But let’s not forget the other promotion to principal: Stella Abrera. She’s not the first Asian-American principal—I think that distinction went to Sono Osato in 1941. But what is more to the point is that she has been in the company for 19 years. That must be some kind of record. She had more than her share of injuries that kept setting her back. Through it all, her dancing has been superb in a wide variety of roles. She brings an openness of the upper body that speaks of sweetness, nobility and compassion. I always care about the character she portrays, whether it’s the Lilac Fairy, Lady Capulet, one of the six dancers in Ratmansky’s Seven Sonatas or, most recently Cinderella. (So sorry I had to miss her Giselle, for which she received a “delirious standing ovation.”)
Her husband (and Dance Magazine contributor), Sascha Radetsky, wrote an inspired Facebook entry congratulating her. Here’s a quote: “Stella’s is a quiet, steady excellence, born of humility, graciousness, a fearsome work ethic, and—hell yeah—a massive dose of talent. And now it is formally recognized. I am so proud and happy.”
The compassion Abrera exudes onstage is also active offstage. Last fall she performed Giselle in the Philippines as part of an effort to raise money for communities hardest hit by the typhoon there.
While trying to think of a word that describes her particularly luminous dancing, I came across this news clip that interviews her parents, Filipino immigrants in Pasadena. In it, her dancing is described as “angelic.” Yup, I’ll take angelic.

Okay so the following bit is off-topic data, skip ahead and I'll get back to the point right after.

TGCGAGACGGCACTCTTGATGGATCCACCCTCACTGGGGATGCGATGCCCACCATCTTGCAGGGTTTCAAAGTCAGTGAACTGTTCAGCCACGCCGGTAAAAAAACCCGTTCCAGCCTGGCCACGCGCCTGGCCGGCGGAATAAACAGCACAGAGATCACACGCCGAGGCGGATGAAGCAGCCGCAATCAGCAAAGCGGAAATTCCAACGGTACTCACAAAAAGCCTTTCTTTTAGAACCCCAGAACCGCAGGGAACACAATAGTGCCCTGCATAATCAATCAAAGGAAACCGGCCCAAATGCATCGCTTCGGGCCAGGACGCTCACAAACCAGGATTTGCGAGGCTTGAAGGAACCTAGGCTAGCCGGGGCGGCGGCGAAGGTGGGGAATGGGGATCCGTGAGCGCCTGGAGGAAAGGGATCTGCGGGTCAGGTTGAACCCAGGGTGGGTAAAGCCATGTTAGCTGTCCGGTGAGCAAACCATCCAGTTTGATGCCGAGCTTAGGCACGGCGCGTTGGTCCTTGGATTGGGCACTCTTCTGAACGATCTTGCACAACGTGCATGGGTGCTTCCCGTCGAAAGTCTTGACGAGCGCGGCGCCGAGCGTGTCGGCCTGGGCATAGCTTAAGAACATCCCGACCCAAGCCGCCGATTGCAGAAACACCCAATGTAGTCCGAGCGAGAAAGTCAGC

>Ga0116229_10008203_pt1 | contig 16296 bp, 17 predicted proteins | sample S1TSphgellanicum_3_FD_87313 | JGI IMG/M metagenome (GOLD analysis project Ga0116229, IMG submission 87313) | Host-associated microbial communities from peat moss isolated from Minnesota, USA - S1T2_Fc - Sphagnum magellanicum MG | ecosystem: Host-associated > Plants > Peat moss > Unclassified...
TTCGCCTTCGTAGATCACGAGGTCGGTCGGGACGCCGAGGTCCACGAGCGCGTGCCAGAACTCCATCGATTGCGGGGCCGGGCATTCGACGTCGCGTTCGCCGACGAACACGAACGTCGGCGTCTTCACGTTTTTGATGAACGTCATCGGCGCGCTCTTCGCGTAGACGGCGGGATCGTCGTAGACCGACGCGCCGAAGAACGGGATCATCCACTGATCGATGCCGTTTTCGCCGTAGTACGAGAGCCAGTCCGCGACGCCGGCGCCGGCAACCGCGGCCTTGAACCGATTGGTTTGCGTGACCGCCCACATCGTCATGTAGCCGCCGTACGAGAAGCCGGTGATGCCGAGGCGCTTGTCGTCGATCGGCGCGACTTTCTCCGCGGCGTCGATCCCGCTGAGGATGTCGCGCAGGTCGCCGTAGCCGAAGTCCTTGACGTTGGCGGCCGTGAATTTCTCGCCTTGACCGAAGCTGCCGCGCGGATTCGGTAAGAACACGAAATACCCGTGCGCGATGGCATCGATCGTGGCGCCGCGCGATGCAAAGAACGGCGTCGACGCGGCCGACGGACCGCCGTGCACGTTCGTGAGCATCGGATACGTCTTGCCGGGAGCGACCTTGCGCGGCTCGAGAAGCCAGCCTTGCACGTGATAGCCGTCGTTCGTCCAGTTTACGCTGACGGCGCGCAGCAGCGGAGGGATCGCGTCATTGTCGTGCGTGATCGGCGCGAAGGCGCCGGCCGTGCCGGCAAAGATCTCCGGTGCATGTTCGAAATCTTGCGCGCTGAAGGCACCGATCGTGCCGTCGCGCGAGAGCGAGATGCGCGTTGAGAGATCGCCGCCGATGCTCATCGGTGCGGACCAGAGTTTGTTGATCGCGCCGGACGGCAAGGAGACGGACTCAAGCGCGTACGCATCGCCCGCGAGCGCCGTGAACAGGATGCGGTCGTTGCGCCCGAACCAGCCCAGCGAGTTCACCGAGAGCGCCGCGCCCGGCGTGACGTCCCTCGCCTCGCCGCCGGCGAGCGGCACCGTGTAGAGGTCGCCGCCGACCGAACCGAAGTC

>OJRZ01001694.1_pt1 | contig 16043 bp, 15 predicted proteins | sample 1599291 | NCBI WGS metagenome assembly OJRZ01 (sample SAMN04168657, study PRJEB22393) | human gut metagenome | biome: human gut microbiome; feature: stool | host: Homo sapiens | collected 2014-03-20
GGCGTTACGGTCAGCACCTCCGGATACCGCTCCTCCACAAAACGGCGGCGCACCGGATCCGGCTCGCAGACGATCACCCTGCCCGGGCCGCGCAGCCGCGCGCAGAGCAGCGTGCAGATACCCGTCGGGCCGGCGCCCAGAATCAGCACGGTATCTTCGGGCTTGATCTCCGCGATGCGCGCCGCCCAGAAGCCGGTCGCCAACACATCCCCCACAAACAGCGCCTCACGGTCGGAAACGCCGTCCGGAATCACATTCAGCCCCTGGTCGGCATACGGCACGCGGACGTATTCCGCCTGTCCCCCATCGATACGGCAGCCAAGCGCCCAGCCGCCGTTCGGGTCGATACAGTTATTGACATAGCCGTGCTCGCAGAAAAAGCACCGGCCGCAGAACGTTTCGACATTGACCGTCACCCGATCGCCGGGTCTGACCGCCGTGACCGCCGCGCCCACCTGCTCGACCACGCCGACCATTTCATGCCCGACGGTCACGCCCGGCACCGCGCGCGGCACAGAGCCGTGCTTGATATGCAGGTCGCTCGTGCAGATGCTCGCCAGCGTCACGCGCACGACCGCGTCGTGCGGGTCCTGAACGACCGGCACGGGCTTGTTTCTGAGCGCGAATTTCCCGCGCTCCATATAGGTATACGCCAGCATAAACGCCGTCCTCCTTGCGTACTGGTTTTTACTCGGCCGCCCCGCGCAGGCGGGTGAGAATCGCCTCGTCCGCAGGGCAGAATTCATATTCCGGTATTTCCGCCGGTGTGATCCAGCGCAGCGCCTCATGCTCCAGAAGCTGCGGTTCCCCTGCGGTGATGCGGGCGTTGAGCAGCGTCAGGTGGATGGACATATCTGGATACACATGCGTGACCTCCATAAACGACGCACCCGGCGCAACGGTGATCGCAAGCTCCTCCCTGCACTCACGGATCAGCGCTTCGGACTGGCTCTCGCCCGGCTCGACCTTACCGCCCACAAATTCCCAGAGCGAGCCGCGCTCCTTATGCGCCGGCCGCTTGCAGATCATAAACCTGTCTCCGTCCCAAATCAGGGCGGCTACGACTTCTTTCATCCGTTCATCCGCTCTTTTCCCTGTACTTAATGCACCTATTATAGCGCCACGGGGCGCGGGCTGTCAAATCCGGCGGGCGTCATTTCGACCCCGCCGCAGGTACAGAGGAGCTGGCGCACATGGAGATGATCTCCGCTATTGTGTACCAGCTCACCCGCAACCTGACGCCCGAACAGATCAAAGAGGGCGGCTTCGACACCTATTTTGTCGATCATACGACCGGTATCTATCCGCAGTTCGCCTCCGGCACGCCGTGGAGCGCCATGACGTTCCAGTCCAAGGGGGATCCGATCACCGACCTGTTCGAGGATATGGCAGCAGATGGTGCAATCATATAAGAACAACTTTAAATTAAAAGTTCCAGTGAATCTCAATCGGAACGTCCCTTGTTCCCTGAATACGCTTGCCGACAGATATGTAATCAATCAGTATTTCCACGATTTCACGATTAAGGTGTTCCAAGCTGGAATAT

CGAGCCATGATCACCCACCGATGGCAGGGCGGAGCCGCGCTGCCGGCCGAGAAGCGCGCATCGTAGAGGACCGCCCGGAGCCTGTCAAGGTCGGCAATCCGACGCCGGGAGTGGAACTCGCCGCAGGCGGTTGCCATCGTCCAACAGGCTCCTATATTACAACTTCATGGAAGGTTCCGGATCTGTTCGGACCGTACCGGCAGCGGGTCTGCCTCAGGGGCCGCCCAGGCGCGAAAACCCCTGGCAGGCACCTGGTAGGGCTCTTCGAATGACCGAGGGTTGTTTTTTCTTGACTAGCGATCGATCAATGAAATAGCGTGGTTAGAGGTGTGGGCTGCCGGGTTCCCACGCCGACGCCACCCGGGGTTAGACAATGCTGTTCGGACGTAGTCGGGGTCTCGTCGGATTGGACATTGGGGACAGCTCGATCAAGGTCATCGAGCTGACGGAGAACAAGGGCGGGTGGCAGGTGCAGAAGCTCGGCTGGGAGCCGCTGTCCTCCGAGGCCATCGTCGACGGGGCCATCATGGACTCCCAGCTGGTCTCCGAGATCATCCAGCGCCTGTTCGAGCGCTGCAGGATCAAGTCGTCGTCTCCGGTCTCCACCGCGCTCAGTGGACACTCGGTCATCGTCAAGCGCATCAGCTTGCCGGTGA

Here’s to next season, when we will see much more of both Stella and Misty.
Essential oils sometimes get a bad rap.Between the aggressive social media marketing for the products and the sometimes magical-sounding claims about their healing properties, it's easy to forget what they can actually do.But if you look beyond the pyramid schemes and exaggerations, experts believe they have legit benefits to offer both mind and body.
How can dancers take advantage of their medicinal properties? We asked Amy Galper, certified aromatherapist and co-founder of the New York Institute of Aromatic Studies:
Karen Azenberg, a past president of the Stage Directors and Choreographers Society, stumbled on something peculiar before the union's 2015 move to new offices: a 52-year-old sealed envelope with a handwritten note attached. It was from Agnes de Mille, the groundbreaking choreographer of Oklahoma! and Rodeo. De Mille, a founding member of SDC, had sealed the envelope with gold wax before mailing it to the union and asking, in a separate note, that it not be opened. The reason? "It is the outline for a play, and I have no means of copyrighting…The material is eminently stealable."